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Wait before adding to higher-risk assets

Andrew Doherty
By Aidan Curtis
30 April 2020 — 1 minute read

Investors should be holding off on increasing equity, credit and real estate allocations as there will likely be better times ahead, an investment consultant advises.

According to AssureInvest, sharemarkets are likely to see further sell-offs “until there is clearer evidence that the health crisis is being resolved”.

AssureInvest director Andrew Doherty said investors should be patient, owing to the fact that the recovery process is likely to take time and they should focus on the short term in the meantime.

“In our direct equities allocations, we are worrying over the short term as a deep contraction is underway, and it will take a while for conditions to approach anything close to normal,” Mr Doherty said.

“Survival depends on strong balance sheets and sustainable cash flows.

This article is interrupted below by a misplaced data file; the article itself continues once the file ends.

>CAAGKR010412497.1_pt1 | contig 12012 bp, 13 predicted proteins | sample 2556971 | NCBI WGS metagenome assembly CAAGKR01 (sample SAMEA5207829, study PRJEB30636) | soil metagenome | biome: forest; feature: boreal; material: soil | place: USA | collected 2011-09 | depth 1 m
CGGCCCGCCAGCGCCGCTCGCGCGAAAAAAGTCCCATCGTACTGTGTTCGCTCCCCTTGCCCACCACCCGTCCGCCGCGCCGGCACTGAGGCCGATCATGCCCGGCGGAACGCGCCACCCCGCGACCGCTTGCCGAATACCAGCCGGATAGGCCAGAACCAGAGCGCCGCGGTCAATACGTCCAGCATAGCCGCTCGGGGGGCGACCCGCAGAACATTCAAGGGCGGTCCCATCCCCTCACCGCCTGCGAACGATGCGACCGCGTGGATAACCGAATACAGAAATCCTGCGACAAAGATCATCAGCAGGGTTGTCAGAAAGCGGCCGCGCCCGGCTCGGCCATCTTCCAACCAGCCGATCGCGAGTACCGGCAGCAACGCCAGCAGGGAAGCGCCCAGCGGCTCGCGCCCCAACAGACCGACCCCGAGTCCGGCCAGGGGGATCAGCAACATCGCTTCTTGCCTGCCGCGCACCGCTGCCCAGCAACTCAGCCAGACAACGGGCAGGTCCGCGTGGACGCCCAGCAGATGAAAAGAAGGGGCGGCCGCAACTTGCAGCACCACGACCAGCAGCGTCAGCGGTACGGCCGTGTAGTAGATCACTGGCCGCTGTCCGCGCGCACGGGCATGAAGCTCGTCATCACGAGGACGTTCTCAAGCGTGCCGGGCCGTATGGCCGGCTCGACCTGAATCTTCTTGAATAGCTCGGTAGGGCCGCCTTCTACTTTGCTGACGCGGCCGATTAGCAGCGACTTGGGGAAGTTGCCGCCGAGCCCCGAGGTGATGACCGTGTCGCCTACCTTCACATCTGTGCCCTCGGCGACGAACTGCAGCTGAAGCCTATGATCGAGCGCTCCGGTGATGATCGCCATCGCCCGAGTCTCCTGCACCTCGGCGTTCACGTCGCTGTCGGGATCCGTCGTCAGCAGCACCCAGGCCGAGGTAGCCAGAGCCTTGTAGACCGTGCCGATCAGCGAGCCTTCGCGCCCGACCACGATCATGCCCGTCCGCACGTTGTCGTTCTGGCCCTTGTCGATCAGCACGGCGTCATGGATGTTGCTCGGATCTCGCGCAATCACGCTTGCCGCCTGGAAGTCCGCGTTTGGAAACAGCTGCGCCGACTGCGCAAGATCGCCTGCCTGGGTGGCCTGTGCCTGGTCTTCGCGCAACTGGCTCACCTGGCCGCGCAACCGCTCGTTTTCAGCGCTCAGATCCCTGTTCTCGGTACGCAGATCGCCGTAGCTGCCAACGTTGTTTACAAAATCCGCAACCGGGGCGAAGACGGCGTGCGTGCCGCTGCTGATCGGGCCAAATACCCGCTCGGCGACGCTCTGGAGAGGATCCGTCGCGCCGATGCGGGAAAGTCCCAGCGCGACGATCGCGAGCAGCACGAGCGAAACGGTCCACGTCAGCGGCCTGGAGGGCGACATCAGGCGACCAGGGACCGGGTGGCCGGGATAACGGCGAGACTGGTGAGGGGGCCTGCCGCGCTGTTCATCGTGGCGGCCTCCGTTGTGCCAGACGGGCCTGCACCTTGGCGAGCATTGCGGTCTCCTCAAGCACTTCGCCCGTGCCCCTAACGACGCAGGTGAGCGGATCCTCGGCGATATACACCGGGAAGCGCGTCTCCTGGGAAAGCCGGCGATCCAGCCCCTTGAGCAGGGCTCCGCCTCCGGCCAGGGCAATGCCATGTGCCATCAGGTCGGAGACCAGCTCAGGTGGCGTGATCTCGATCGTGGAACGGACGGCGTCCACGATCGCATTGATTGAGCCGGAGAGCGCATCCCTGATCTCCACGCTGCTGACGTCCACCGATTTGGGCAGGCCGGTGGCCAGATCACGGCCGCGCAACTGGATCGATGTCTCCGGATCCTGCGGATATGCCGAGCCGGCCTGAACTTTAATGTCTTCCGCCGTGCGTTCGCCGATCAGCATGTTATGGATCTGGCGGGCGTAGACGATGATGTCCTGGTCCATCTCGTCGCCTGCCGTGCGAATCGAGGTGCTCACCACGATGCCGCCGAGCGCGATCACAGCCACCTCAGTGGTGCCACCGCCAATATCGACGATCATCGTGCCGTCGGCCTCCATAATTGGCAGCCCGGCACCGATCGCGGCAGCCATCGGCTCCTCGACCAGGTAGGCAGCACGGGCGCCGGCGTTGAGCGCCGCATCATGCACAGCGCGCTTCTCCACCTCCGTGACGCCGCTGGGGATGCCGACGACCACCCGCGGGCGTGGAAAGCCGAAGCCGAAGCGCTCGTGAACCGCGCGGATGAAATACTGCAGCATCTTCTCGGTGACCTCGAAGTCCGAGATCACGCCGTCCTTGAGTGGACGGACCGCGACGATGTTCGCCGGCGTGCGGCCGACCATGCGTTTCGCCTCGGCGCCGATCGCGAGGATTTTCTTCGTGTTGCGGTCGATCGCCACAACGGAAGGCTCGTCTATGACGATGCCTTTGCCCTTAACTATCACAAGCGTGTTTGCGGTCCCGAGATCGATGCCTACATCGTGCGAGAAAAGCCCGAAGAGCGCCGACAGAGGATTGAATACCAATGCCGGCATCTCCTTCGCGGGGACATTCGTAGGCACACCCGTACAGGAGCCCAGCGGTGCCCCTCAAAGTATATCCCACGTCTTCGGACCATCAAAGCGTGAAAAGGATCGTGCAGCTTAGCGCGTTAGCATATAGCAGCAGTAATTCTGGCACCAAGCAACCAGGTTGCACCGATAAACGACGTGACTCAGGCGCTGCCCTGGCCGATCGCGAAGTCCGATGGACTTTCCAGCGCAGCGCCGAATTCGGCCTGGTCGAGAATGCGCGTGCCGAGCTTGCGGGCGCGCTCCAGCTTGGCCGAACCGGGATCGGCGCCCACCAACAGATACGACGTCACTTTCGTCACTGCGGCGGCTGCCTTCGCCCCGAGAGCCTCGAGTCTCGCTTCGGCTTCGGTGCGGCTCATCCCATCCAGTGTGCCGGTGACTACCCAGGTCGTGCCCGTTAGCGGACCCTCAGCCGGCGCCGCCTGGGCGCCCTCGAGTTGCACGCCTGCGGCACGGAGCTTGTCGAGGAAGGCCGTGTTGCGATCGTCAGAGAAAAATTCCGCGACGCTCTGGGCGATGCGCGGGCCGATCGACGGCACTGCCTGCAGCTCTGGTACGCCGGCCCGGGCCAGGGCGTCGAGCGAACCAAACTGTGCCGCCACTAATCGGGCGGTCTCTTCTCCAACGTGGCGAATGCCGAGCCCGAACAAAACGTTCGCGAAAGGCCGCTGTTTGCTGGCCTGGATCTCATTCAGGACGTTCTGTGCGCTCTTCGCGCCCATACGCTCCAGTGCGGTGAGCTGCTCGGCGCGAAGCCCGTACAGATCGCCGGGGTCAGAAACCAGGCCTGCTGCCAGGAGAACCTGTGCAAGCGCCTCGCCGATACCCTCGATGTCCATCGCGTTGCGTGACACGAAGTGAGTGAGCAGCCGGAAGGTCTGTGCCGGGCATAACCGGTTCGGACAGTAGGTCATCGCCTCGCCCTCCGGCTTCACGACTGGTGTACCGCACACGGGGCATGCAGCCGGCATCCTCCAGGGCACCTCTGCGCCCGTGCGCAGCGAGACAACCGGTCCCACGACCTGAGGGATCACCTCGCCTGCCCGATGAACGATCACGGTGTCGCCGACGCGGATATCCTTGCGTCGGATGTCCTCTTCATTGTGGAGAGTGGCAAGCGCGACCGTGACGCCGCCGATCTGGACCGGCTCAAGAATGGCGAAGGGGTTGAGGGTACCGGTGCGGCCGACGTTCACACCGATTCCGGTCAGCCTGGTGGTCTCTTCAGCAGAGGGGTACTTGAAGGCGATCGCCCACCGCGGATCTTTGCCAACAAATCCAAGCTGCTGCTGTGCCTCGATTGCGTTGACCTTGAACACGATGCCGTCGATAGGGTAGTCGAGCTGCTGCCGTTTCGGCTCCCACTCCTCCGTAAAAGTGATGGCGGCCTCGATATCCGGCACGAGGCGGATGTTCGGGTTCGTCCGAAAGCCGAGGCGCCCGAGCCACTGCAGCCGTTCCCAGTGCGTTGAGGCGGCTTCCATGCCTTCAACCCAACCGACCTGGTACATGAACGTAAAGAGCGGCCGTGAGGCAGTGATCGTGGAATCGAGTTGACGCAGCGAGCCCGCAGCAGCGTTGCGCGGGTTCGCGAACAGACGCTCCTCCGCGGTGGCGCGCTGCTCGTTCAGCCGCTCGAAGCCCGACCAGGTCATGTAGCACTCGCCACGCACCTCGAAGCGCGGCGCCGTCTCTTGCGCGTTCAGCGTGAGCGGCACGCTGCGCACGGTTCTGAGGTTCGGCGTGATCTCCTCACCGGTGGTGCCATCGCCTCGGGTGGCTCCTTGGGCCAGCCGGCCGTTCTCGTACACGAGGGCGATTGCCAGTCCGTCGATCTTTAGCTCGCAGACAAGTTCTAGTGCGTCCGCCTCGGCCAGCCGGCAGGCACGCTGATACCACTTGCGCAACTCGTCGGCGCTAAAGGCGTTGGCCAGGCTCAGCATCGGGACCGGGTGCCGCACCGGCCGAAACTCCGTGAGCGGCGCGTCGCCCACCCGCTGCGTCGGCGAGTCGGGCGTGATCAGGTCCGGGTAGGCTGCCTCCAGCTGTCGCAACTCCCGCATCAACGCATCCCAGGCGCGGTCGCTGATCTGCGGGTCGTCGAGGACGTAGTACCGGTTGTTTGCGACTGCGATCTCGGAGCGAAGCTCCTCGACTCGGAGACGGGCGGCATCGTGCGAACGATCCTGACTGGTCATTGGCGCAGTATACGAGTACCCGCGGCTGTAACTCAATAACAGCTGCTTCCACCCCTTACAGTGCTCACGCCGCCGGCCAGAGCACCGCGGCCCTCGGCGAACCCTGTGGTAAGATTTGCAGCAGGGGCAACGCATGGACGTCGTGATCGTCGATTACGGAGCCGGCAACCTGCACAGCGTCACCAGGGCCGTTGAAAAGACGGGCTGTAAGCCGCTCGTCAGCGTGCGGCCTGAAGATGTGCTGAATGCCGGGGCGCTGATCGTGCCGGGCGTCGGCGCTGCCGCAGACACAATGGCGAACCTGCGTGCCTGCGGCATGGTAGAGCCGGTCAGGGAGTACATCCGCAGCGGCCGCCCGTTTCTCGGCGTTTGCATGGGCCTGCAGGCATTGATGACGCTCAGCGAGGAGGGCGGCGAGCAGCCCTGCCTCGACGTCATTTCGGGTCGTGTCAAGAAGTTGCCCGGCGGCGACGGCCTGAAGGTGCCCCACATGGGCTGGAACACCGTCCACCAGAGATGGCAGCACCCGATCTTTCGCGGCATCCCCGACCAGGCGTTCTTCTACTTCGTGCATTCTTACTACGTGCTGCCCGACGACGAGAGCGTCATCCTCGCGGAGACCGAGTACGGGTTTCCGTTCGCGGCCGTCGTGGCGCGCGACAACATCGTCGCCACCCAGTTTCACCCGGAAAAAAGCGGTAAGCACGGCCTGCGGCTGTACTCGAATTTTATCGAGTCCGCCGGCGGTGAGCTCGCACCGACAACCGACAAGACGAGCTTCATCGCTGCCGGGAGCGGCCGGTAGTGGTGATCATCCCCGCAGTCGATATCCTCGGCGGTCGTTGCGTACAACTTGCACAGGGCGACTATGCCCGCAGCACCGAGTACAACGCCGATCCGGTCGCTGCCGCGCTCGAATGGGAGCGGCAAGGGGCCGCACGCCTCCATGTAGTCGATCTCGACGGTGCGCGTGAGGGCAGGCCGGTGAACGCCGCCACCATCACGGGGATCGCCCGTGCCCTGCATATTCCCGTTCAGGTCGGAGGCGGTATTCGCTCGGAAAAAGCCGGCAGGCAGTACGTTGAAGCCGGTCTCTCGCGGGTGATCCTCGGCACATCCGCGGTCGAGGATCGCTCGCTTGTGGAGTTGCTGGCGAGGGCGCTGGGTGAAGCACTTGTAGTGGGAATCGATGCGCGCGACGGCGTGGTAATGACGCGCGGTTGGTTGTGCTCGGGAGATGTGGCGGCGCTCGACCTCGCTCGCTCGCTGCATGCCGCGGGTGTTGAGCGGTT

“We are focused on the long term by seeking cases where market overreactions provide opportunities to buy outstanding companies offering outright fundamental value.”

According to Mr Doherty, government bonds have rallied since February and less appeal on a longer-term perspective.

“We have some exposure to corporate credit but only to higher quality,” Mr Doherty said.

“Fundamentals in credit markets have deteriorated despite extraordinary monetary and fiscal accommodation.

“Borrowings will leap to offset the fall in revenue. Several companies face ratings downgrades.

“Better buying opportunities may present themselves as the crisis unfolds and sectors such as energy face significant challenges due to the collapse in the oil price.”

Mr Doherty noted that AssureInvest’s strategy in March was to “modestly and selectively” add to Australian equity holdings during the sell-off by favouring enterprises with strong balance sheets.

He also said that, while the recent rebound in share prices was welcome, AssureInvest was surprised by the extent of the move considering the uncertain outlook.

“Consensus has not yet fully factored in the likely hit to earnings and dividends,” he said.

“The equity issuance cycle has only just begun.”


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